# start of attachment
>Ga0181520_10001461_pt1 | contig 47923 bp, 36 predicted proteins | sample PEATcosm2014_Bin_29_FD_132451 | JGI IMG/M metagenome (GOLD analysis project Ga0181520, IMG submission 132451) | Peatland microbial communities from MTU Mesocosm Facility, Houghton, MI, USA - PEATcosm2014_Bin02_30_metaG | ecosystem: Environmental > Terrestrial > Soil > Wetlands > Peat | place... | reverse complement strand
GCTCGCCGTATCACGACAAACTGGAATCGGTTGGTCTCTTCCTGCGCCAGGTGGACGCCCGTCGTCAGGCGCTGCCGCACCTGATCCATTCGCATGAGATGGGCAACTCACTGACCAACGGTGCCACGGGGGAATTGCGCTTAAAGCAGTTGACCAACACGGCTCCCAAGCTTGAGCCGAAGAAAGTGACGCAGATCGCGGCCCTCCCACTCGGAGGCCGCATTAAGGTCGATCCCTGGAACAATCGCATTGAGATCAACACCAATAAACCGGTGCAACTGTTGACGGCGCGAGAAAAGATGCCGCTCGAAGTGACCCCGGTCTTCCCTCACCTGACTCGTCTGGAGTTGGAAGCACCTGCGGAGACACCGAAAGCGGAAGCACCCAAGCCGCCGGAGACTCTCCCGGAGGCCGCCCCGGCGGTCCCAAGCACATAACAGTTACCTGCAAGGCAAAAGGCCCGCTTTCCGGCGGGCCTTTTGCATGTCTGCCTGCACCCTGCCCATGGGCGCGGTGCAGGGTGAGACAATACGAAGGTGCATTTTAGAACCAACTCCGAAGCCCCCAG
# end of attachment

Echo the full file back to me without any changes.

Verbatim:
>Ga0181520_10001461_pt1 | contig 47923 bp, 36 predicted proteins | sample PEATcosm2014_Bin_29_FD_132451 | JGI IMG/M metagenome (GOLD analysis project Ga0181520, IMG submission 132451) | Peatland microbial communities from MTU Mesocosm Facility, Houghton, MI, USA - PEATcosm2014_Bin02_30_metaG | ecosystem: Environmental > Terrestrial > Soil > Wetlands > Peat | place... | reverse complement strand
GCTCGCCGTATCACGACAAACTGGAATCGGTTGGTCTCTTCCTGCGCCAGGTGGACGCCCGTCGTCAGGCGCTGCCGCACCTGATCCATTCGCATGAGATGGGCAACTCACTGACCAACGGTGCCACGGGGGAATTGCGCTTAAAGCAGTTGACCAACACGGCTCCCAAGCTTGAGCCGAAGAAAGTGACGCAGATCGCGGCCCTCCCACTCGGAGGCCGCATTAAGGTCGATCCCTGGAACAATCGCATTGAGATCAACACCAATAAACCGGTGCAACTGTTGACGGCGCGAGAAAAGATGCCGCTCGAAGTGACCCCGGTCTTCCCTCACCTGACTCGTCTGGAGTTGGAAGCACCTGCGGAGACACCGAAAGCGGAAGCACCCAAGCCGCCGGAGACTCTCCCGGAGGCCGCCCCGGCGGTCCCAAGCACATAACAGTTACCTGCAAGGCAAAAGGCCCGCTTTCCGGCGGGCCTTTTGCATGTCTGCCTGCACCCTGCCCATGGGCGCGGTGCAGGGTGAGACAATACGAAGGTGCATTTTAGAACCAACTCCGAAGCCCCCAG